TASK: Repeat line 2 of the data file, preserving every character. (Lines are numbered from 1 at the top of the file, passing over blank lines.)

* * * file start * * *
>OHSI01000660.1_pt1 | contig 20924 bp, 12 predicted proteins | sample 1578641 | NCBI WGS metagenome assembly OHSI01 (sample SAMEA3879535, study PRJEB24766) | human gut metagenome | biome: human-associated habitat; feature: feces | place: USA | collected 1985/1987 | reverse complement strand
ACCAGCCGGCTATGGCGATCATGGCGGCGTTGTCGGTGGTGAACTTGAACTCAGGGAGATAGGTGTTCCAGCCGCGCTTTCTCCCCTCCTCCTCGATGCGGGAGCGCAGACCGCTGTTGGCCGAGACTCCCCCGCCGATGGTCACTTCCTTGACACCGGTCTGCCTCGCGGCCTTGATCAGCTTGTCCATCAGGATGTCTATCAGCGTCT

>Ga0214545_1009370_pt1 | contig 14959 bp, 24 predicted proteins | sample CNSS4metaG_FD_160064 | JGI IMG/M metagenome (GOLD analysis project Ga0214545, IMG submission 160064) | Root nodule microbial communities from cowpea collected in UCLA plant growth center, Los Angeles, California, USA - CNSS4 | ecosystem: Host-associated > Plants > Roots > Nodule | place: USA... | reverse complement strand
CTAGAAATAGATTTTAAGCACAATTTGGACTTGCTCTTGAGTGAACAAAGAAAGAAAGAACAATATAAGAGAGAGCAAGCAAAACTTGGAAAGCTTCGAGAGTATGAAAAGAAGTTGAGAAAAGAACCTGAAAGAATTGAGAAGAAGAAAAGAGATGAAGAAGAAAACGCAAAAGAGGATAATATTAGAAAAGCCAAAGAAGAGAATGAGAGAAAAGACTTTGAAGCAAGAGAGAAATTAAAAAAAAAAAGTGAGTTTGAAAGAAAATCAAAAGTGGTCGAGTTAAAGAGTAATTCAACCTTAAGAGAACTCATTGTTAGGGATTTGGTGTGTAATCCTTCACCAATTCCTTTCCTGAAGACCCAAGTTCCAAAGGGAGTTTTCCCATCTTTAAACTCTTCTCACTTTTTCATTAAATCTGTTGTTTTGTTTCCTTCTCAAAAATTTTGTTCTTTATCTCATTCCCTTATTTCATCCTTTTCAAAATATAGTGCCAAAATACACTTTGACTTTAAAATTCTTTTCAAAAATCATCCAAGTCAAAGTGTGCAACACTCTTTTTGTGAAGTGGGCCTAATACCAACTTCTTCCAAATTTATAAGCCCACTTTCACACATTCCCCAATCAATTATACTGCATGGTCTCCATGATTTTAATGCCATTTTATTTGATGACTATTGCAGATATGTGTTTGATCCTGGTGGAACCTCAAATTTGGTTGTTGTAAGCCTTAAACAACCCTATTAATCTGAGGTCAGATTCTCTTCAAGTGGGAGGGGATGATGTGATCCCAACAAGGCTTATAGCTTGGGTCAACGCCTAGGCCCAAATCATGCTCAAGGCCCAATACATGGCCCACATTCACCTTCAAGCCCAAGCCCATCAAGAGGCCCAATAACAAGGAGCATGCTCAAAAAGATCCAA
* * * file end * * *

ACCAGCCGGCTATGGCGATCATGGCGGCGTTGTCGGTGGTGAACTTGAACTCAGGGAGATAGGTGTTCCAGCCGCGCTTTCTCCCCTCCTCCTCGATGCGGGAGCGCAGACCGCTGTTGGCCGAGACTCCCCCGCCGATGGTCACTTCCTTGACACCGGTCTGCCTCGCGGCCTTGATCAGCTTGTCCATCAGGATGTCTATCAGCGTCT